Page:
People often take issue with distinguishing the art from the artist. YouTubers rely heavily on views and sponsors; by checking their content out and rewarding them with ad revenue, a viewer supports them by default.
YouTubers have a great deal of influence over audiences young and old. Due to the pressure to stay relevant, the influencer in question may make contentious choices. Clickbait turns into breaking news after attempts to push the envelope are taken as triggering.
The most recent example comes from Shane Dawson, who released a controversial eight-part series about Jake Paul. He had originally planned a series directed towards the nature of sociopaths, but after a joking tweet later turned retweet from Jake Paul, he made different plans. The approach in itself is insensitive. Dawson however, takes it upon himself to self-diagnose and treat fellow YouTubers with therapy, claiming that YouTubers must have something wrong with them if they vent/rant for the world to see on the internet. What Dawson fails to realize is that he only defeats the purpose of therapy if he draws them back to the source of the problem: vlogging their personal lives for views and profit.
A therapist known as Kati Mortin was consulted and included throughout the series to show a professional’s viewpoint. However, fellow therapists have spoken out in criticism regarding her approach to antisocial personality disorder (ASPD). Paired with Dawson’s “horror” style edits, the video series only elevates the stigma that already surrounds the mental disorder. A therapist/YouTuber that goes by “hiyeonni” commented in her response video that sociopathy is not as talked about in comparison to mental issues like depression and anxiety. This rings true and confuses the audience when it comes to distinguishing sociopath from psychopath.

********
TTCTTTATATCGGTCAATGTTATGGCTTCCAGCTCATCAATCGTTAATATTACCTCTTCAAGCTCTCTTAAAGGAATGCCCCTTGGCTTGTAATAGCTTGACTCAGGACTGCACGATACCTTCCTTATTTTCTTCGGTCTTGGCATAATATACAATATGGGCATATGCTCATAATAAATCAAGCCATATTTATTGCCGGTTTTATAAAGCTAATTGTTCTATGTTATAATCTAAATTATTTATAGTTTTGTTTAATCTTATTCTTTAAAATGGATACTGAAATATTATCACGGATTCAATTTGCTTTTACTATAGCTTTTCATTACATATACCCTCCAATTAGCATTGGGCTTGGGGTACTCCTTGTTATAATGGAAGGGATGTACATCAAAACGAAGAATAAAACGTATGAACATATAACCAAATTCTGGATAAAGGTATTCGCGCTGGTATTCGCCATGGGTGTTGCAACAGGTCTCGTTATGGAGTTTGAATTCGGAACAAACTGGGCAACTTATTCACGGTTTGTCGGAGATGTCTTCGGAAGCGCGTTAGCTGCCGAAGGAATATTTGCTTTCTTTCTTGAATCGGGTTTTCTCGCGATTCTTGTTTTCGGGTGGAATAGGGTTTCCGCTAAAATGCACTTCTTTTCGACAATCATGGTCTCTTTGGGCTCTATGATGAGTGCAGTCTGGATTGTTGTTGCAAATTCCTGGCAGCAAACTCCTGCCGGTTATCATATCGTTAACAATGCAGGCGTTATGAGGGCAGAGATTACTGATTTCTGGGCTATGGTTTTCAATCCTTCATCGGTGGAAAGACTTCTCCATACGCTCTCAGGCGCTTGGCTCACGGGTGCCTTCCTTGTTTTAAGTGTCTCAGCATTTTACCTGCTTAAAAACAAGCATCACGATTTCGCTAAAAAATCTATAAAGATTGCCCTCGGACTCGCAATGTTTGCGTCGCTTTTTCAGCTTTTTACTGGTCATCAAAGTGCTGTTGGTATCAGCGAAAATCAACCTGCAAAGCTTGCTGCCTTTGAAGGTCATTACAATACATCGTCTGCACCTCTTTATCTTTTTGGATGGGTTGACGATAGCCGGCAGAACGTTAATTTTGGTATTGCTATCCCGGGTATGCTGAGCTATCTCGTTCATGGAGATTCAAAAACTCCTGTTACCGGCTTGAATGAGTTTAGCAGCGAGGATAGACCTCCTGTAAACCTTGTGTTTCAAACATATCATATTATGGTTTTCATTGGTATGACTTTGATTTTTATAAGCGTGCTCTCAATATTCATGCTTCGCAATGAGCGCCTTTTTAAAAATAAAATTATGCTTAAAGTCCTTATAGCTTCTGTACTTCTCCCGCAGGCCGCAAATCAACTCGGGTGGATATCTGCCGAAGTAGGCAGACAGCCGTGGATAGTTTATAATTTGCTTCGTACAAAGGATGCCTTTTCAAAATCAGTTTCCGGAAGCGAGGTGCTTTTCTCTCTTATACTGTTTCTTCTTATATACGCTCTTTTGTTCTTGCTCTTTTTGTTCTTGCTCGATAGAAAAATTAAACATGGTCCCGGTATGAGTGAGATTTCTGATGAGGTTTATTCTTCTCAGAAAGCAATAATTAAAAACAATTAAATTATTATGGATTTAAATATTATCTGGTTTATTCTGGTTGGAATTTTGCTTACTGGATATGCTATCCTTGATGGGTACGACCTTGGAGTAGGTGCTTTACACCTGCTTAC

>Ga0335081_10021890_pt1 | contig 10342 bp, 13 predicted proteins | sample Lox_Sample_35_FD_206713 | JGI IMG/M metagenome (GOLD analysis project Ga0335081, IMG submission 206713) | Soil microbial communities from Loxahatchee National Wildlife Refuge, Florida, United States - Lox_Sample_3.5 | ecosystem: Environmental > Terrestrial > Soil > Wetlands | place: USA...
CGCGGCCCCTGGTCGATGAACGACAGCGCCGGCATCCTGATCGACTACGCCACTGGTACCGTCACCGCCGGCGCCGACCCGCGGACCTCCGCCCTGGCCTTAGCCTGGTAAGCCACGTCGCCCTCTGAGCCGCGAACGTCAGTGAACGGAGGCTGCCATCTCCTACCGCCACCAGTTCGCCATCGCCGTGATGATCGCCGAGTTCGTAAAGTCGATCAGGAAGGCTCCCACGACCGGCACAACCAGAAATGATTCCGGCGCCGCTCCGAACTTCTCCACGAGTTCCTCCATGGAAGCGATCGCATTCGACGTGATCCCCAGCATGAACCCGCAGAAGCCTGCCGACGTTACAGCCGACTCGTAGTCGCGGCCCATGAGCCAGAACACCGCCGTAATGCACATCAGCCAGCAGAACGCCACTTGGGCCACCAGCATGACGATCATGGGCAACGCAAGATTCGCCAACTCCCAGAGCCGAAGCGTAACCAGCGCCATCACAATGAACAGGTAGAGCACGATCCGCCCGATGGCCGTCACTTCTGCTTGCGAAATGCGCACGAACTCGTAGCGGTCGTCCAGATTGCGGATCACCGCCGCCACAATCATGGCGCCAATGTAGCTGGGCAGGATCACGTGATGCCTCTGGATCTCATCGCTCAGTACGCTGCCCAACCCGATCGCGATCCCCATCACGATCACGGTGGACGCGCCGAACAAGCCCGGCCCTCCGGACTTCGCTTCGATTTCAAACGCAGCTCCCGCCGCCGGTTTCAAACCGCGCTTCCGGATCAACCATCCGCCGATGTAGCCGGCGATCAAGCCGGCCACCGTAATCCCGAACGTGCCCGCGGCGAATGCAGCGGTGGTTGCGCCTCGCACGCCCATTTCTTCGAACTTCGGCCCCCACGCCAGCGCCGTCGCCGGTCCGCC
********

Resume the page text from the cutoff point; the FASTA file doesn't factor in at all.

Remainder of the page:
Not all sociopaths nor people with sociopathic tendencies are “evil.” According to a web article by Better Help, traits include the disregard of social norms, a deceptive nature, aggressive behavior, lack of remorse, and irresponsibility. The degree with which people have this disorder varies from person to person. Dawson and Mortin’s informal discussion regarding ASPD gave the impression that the world is raided with monsters when many of us have long been living with these people. Intentional or not, Dawson has promoted a culture of self-diagnosis where viewers begin to classify YouTubers and others as carriers of this mental disorder.
Viewers should take what they watch online with a grain of salt. This is especially true when it comes to YouTubers, who care more about view counts for the sake of profit. Sources are not fact-checked adequately at times which results in misinformation. Furthermore, regardless of YouTuber preference, viewers should take care to dissociate content from the artist.